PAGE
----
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AUBURN HILLS, Mich. — By and large, arbitrators are finding in favor of Chrysler instead of the dealers seeking reinstatement.

Auto Remarketing reached out to the automaker for an update Wednesday and, according to a spokesperson, Chrysler has prevailed in a total of 41 cases, while 14 decisions have gone on behalf of arbitrating dealers.

Mike Palese also indicated that more than 125 arbitration cases have been withdrawn, dismissed or abandoned. This leaves Chrysler, dealers and arbitrators with fewer than 50 cases remaining to be resolved.

The company's latest win was against Painter Sun Country Chrysler Jeep Dodge in Utah.

OEM leadership reiterated its stance about how critical it was to trim down its dealership count via the bankruptcy process.

"The actions to right-size our dealer network were a necessary part of Chrysler Group's viability, approved by a federal bankruptcy court and central to the interim financing and partnership with Fiat," the automaker stressed in a statement to Auto Remarketing on Wednesday.

"The only alternative would have been complete liquidation, which would have resulted in all 3,200 dealers closing, hundreds of thousands of lost jobs, and the company defaulting on taxpayer loans," the company continued.

However, not all of the cases have gone Chrysler's way. The automaker's latest lost was to Rimrock Chrysler Jeep in Montana.

"While we are pleased that the decisions of many arbitrators reflect a keen appreciation of these circumstances, Chrysler Group is disappointed that some decisions undermine the Federal Bankruptcy Court Order that affirmed the rationalization process used to reject the dealership agreements," executives stated.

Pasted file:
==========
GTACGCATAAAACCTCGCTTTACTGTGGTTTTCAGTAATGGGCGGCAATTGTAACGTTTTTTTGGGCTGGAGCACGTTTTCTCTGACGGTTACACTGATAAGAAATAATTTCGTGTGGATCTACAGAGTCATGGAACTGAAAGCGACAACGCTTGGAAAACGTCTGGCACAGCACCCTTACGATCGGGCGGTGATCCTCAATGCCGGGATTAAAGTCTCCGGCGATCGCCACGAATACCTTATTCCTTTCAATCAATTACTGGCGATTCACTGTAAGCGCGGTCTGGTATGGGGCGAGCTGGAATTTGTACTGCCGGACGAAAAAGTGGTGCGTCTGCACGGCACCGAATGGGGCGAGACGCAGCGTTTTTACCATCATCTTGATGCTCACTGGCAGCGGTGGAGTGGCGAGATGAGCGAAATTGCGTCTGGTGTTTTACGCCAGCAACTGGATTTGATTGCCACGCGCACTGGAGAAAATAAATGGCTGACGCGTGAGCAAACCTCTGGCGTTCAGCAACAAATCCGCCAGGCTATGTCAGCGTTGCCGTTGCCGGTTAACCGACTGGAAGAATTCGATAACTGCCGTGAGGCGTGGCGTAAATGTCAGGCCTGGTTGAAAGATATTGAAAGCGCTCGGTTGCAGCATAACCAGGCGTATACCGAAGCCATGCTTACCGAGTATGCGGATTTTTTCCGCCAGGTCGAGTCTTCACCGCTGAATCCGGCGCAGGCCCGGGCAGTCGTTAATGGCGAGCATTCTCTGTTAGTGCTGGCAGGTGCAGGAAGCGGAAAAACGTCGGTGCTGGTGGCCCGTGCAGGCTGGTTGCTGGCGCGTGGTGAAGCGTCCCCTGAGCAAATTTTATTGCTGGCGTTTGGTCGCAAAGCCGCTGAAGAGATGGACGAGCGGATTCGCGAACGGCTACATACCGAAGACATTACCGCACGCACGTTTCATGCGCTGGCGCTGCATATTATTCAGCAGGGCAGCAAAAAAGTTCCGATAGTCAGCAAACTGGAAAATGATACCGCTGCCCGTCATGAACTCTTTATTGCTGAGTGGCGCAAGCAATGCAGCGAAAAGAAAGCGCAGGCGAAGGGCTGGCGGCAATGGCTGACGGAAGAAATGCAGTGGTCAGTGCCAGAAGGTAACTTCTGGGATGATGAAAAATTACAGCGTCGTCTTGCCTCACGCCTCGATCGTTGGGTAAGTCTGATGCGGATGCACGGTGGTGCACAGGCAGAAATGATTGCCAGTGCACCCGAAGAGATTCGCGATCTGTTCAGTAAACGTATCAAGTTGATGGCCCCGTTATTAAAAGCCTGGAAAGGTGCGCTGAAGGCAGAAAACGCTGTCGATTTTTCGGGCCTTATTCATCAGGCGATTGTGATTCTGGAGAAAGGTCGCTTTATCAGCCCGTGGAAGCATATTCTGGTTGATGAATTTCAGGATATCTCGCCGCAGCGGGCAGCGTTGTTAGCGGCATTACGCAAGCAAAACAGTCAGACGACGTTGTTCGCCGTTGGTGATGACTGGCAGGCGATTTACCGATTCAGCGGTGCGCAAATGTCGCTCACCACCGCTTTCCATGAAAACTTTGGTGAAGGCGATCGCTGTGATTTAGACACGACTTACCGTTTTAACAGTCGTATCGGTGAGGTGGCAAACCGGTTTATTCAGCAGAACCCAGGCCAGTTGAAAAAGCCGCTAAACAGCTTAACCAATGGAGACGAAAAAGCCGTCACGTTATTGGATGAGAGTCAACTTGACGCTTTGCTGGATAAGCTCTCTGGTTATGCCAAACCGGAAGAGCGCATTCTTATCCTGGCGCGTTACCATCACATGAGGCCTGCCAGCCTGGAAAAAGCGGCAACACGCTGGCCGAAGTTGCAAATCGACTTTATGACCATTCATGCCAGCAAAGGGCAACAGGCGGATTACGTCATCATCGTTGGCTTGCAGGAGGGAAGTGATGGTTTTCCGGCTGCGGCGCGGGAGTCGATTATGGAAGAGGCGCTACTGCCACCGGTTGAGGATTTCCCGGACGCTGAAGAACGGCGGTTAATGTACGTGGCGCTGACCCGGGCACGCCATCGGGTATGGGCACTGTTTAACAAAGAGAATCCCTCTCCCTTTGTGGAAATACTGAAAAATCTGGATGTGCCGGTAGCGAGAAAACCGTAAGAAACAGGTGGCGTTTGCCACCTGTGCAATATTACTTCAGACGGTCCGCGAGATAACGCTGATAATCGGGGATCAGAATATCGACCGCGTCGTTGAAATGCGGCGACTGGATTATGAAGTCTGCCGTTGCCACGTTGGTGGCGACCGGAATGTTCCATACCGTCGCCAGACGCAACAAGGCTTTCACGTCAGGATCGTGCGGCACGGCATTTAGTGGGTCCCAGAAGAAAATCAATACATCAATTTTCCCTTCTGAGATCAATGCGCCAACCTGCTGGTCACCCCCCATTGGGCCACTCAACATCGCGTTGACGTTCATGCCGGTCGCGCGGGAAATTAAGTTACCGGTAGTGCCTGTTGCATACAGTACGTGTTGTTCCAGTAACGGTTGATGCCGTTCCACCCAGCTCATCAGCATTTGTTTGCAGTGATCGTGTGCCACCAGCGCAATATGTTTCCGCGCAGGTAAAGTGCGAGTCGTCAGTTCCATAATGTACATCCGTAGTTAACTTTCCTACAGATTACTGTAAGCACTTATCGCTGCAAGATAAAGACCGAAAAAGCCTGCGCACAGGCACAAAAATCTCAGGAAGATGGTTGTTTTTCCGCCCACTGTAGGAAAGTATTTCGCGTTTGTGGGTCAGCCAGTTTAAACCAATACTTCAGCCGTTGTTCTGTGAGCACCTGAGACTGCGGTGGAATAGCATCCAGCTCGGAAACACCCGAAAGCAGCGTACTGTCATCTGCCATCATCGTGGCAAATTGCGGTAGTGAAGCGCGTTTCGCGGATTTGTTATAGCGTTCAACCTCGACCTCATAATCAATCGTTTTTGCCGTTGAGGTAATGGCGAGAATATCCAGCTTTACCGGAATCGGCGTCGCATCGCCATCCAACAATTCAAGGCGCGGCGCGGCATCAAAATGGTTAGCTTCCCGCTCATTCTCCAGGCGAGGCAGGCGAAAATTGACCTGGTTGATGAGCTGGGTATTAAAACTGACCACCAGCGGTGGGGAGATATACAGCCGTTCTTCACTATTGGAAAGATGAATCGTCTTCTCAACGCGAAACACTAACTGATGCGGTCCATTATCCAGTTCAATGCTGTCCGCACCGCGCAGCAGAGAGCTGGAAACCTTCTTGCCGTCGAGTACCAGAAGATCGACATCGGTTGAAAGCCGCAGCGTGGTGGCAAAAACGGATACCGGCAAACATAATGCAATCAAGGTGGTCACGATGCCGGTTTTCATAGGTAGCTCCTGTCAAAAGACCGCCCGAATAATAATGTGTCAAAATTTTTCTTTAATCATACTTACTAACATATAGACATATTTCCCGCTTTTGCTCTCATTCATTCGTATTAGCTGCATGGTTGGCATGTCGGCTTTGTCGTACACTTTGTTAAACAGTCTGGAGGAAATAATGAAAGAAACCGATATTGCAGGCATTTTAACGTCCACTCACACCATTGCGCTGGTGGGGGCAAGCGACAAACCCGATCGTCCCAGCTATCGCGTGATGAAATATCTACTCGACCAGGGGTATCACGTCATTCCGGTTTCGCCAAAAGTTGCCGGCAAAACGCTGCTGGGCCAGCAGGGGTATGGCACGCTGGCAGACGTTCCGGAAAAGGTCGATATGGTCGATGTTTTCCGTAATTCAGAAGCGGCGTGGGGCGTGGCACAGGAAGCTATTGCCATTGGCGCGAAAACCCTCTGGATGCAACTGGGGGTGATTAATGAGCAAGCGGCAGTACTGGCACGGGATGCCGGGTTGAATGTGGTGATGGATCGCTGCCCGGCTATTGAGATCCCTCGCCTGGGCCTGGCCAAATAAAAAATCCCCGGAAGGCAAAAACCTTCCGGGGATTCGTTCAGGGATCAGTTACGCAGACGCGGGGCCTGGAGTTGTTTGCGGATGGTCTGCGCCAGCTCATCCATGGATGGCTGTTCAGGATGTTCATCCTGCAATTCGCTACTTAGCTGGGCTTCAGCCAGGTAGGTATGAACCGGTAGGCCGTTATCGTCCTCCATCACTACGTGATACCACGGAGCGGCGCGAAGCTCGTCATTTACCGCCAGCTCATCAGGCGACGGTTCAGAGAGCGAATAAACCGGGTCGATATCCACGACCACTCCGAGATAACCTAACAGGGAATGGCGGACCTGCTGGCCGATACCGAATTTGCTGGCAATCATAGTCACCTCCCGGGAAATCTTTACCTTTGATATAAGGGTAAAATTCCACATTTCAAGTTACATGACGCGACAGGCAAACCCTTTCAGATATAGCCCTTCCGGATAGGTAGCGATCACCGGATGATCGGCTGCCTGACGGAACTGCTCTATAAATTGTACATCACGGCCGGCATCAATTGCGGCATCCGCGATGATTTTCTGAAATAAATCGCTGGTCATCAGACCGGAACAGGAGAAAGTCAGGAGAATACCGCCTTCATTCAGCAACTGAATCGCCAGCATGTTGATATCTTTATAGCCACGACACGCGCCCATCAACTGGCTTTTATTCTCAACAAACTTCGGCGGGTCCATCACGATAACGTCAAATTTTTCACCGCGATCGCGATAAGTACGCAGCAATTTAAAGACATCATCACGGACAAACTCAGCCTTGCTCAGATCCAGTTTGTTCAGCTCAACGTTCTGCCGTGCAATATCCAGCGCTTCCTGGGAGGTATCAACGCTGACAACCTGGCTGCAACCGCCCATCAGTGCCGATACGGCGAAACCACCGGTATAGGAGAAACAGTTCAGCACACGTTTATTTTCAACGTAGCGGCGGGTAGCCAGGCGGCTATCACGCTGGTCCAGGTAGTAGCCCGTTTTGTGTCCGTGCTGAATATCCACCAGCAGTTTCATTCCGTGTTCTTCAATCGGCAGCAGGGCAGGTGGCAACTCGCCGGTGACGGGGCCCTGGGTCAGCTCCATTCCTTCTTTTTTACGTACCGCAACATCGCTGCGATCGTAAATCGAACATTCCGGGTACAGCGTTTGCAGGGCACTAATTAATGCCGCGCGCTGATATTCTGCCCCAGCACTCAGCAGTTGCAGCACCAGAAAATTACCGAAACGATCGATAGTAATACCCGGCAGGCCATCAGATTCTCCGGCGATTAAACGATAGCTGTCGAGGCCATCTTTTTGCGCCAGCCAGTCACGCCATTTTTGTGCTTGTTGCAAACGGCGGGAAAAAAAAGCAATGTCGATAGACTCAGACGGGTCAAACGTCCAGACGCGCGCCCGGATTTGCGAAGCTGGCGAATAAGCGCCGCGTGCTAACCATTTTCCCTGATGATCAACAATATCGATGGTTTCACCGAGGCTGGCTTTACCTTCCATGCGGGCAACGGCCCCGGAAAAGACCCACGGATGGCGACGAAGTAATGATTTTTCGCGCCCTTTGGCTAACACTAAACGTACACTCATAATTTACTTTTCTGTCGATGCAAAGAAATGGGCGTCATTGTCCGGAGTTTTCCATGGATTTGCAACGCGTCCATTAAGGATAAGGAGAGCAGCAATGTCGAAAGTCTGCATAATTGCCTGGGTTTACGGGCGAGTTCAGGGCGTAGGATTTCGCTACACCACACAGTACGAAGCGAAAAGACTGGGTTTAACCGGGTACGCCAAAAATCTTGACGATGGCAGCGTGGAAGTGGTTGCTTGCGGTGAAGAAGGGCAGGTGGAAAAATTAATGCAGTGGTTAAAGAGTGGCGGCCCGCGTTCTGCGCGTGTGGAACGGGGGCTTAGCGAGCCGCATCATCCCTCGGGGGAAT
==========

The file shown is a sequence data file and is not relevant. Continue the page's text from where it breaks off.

"Despite this, we are confident we have the dealer network in place that allows existing dealers to be successful, which will result in greater investment in their communities, employees and customers and, ultimately, will enable the Chrysler Group to repay the U.S. taxpayers in a timely manner," they went on to say.

In an intriguing development, recent reports have surfaced about how a Missouri dealer that prevailed in arbitration now has filed a lawsuit against Chrysler. The crux of the filing indicates Century Motor Corp., of Wentzville, Mo., a St. Louis suburb, received a letter of intent that allegedly violates the federal dealer arbitration law.

Century's legal team asserts that dealerships seeking reinstatement have to meet requirements not stipulated to other Chrysler dealerships that were not a part of the termination process.

On Wednesday, the automaker released a response to Auto Remarketing regarding the Missouri dealer's claims.

"Chrysler Group is following the letter of the law regarding the federal dealer arbitration statute by providing Century Motors — and other arbitrating dealers who've prevailed in the arbitration process — with the company's standard and usual letter of Intent (LOI)," the automaker emphasized.

"A standard and usual LOI is the only remedy the federal statute provides to arbitrating dealers who prevail in arbitration," the company went on to state. "These dealers must then meet the requirements of the LOI before having the opportunity to join Chrysler's dealer network.

"It would be inappropriate to discuss the matter further at this time as it is in litigation," Chrysler concluded in its statement to Auto Remarketing.